FootJoy’s 1857 golf shoes match throwback style with modern comfort

October 4, 2018
Three models of FootJoy 1857 golf shoes

Our modern world — so mechanical, so techie, so, well… modern — can leave us pining for the artisanal, the authentic, the throwback. It’s why we’re again drinking classic cocktails and watching TV shows about bladesmiths, often at the same time.

That said, golf-wise, few of us long to return to the days of 1-irons and wool jackets. The goal isn’t nostalgia, it’s products that combine the craftsmanship of yore with up-to-date utility.

THINK CUSTOM GOLF CLUBS ARE ONLY FOR PROS? THINK AGAIN

Enter — actually, reenter — the new 1857 Collection from FootJoy.

The year 1857 saw Fredrick Packard leave his father’s boot workshop to create his own shoe business in Brockton, Massachusetts, which would become the iconic golf brand FootJoy. Back then, the shoes went through a 150-step process to make nonpareil footwear.

FootJoy 1857 golf shoes honor shoes made in Footjoy's original factory.
OLDEN WAYS: FootJoy’s new 1857s are made in Europe with the same care and craft used more
than 150 years ago in the company’s original factory in Brockton, Mass.
Courtesy of FootJoy

Today, through a partnership with a family-owned European factory, the 1857 shoes go through the same process and materials: hand-chosen premium Italian calfskin leathers, full leather linings, leather outsoles, suede heel pockets and cork-layered fitbeds.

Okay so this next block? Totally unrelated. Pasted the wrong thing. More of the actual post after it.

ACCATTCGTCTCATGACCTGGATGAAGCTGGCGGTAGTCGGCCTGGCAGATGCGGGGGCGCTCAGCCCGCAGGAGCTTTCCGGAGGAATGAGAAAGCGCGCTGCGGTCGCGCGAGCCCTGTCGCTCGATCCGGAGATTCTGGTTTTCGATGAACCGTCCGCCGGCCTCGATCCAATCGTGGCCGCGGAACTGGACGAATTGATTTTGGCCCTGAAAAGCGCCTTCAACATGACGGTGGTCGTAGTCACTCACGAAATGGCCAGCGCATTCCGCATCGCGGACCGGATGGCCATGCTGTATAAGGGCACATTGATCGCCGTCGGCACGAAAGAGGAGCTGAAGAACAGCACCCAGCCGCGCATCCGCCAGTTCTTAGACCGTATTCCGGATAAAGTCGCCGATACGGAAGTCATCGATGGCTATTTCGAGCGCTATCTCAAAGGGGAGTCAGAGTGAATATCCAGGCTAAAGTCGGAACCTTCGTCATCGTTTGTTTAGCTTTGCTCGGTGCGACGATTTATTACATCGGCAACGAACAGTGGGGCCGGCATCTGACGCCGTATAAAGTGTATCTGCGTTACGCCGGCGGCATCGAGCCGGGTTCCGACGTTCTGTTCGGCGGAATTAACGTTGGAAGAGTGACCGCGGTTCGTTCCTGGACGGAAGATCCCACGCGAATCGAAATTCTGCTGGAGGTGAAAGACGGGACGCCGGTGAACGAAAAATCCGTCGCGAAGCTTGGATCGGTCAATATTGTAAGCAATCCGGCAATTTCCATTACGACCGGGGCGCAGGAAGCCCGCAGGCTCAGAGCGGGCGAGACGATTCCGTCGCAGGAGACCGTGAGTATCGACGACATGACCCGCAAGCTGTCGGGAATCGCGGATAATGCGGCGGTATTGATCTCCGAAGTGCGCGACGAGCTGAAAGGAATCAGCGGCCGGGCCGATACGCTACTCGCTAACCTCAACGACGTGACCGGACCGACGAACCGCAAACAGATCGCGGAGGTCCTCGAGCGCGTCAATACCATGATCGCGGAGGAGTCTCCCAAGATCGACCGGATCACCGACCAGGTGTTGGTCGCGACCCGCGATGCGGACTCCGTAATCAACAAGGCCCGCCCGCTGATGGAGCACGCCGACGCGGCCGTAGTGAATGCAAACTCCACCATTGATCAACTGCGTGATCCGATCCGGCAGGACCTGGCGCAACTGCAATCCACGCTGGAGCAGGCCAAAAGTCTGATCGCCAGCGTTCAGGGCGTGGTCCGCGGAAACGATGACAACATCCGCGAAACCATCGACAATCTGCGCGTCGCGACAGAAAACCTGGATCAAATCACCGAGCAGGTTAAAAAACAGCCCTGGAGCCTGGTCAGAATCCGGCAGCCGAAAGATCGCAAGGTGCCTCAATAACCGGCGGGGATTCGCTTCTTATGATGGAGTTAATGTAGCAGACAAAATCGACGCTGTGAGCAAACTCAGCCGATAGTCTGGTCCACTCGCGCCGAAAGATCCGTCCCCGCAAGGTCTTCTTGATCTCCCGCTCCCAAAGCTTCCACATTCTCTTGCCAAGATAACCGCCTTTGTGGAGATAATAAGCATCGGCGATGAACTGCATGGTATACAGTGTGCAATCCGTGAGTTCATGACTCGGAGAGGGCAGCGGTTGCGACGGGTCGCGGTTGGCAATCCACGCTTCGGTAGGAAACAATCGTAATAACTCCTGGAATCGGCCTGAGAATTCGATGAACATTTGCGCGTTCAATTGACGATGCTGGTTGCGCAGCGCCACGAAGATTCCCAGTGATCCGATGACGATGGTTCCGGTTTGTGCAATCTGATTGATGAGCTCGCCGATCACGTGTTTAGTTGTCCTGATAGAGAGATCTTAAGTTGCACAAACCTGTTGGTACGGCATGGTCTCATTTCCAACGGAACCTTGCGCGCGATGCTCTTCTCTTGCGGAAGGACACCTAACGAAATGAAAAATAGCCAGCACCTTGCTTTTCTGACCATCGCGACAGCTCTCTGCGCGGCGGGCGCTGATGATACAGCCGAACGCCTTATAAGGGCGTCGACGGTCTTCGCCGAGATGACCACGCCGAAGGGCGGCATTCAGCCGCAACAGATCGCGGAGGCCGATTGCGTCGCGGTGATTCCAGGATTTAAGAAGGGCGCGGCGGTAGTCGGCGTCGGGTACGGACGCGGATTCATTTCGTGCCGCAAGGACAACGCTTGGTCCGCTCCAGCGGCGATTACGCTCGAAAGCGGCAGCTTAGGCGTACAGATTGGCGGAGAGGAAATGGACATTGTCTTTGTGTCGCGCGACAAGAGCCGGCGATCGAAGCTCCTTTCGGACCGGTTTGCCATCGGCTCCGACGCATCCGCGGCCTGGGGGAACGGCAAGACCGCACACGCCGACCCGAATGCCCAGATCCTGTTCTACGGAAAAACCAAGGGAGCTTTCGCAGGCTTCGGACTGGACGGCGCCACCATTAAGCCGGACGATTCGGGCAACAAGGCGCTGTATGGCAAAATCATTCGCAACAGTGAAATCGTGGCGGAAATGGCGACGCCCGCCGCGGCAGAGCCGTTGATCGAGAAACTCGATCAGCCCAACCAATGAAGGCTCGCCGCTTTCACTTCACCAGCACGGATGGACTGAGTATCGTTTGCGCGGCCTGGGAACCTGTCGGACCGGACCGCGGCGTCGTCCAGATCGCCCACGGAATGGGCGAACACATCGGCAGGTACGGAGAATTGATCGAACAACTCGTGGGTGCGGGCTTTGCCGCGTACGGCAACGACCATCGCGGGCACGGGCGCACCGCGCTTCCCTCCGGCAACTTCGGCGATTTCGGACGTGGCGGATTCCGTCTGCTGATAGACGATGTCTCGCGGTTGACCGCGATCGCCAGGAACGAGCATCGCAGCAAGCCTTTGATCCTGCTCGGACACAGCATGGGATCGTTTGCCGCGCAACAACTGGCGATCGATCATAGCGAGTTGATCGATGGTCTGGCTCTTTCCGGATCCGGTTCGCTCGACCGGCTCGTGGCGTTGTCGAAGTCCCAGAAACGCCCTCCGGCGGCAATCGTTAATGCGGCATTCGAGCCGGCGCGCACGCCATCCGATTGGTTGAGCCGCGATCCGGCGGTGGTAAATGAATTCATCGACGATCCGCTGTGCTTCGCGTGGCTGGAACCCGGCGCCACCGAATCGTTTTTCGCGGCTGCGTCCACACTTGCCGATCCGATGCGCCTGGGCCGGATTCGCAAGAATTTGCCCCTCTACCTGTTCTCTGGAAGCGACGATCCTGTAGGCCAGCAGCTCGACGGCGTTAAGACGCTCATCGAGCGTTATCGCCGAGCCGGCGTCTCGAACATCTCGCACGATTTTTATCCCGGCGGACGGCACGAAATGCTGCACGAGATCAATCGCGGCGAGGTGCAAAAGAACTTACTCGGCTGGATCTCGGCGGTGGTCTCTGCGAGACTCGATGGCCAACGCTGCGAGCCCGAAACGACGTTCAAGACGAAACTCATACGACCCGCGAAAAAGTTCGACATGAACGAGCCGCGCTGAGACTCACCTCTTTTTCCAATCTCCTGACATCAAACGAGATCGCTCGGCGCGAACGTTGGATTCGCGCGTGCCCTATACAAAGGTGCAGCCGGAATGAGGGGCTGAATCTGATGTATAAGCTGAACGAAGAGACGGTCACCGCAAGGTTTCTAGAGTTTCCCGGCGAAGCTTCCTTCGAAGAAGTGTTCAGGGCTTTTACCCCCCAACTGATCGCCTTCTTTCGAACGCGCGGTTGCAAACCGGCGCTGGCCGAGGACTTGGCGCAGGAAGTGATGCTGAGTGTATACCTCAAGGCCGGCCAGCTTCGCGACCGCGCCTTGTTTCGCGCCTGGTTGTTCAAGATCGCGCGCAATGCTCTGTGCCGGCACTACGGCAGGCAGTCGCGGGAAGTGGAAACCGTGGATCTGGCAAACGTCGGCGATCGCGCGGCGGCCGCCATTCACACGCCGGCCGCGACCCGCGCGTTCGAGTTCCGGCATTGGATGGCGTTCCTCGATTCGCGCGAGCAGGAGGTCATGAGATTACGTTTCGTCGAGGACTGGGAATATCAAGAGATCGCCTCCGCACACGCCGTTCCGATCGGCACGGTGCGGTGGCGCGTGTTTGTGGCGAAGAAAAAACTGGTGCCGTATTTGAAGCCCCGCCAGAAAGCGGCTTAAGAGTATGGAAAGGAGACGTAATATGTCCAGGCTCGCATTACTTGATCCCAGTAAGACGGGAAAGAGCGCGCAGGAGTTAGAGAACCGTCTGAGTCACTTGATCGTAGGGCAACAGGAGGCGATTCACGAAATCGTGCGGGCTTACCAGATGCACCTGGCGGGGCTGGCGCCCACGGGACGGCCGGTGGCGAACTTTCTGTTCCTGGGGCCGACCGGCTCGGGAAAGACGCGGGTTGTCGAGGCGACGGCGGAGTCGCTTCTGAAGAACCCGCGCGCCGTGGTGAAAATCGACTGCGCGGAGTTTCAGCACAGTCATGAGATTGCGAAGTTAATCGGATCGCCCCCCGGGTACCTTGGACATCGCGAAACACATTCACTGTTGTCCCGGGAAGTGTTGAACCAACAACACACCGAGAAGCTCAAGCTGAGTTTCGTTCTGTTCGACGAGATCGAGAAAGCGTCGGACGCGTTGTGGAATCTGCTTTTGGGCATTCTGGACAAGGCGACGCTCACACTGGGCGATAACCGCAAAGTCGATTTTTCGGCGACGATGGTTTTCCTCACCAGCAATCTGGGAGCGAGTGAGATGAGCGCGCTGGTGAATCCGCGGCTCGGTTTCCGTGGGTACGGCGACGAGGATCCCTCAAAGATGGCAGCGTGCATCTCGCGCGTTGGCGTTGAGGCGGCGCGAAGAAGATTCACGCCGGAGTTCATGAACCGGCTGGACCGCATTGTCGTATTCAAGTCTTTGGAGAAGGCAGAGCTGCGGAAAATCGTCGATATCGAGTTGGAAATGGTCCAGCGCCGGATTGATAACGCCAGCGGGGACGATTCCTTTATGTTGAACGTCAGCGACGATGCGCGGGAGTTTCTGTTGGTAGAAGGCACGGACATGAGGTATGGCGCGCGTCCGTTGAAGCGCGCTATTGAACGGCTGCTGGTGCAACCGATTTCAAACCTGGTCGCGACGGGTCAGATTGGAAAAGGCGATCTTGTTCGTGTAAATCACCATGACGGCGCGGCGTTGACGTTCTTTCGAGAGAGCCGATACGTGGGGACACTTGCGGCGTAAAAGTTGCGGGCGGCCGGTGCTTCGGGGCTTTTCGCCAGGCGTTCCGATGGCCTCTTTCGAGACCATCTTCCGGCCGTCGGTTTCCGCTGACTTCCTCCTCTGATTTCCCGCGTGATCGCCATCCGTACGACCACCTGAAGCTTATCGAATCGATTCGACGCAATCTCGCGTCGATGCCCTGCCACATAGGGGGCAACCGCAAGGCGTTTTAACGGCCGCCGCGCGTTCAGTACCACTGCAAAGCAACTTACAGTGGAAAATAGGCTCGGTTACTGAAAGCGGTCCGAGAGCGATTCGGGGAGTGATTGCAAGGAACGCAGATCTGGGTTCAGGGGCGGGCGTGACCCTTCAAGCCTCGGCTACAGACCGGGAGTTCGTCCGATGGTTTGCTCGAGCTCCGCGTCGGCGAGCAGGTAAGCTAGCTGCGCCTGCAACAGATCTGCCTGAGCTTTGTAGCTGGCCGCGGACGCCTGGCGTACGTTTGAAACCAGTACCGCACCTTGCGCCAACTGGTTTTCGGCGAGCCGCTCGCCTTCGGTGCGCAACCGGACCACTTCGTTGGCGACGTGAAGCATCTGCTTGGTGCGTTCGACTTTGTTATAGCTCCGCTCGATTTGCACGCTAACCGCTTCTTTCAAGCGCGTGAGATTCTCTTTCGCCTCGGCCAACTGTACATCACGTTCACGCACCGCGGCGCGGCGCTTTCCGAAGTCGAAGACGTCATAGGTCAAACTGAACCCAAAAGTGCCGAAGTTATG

The craftsmen building the 1857s, many from a long line of shoemakers, work with hand tools. Techniques like stitching, lasting and Goodyear-welting are similarly old-school. Yet the resulting performance and comfort are as dialed in as a rangefinder.

The FootJoy 1857 golf shoes feature beloved, traditional styling.
CLASSICISM: The 1857 line features beloved, traditional styling, from saddles to wing tips, in multiple color options, all crafted from top-grade Italian calfskin leathers.
Courtesy of FootJoy

If the sense of bespoke comfort transports the golfer back in time, so too does the line’s styling. Saddles from the Justin Thomas playbook, wing-tip patterns like those preferred by Henrik Stenson: There’s a veritable cornucopia of classics available, all priced at $750. And when the final putt is holed but you’re loathe to slip into something less comfortable, fear not. Off-course dress shoes are also part of the 1857 line, with straight tip, double monk strap, blucher wing tip and genuine suede wing tip patterns, priced from $395-$595.

Pairing such craftmanship with a bunch of synthetic fabrics would seem to defeat the purpose — and there’s no need. The FJ 1857 apparel line follows the same template as the shoes, with archetypal styling united with top-notch construction and premium materials, like a Supima cotton-based performance blend and high-grade cashmere. A genuine Pittards leather glove, supple as a Tour pro’s turn, completes the FJ 1857 collection. Yes, it’s time for timeless again.